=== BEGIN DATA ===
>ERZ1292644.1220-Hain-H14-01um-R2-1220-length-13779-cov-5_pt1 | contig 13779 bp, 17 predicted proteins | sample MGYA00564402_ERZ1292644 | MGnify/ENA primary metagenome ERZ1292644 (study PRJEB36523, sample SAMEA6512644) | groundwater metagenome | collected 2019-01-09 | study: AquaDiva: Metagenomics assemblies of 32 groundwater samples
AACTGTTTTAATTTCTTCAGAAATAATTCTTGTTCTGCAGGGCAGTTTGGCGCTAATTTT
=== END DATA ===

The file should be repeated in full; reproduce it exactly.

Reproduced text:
>ERZ1292644.1220-Hain-H14-01um-R2-1220-length-13779-cov-5_pt1 | contig 13779 bp, 17 predicted proteins | sample MGYA00564402_ERZ1292644 | MGnify/ENA primary metagenome ERZ1292644 (study PRJEB36523, sample SAMEA6512644) | groundwater metagenome | collected 2019-01-09 | study: AquaDiva: Metagenomics assemblies of 32 groundwater samples
AACTGTTTTAATTTCTTCAGAAATAATTCTTGTTCTGCAGGGCAGTTTGGCGCTAATTTT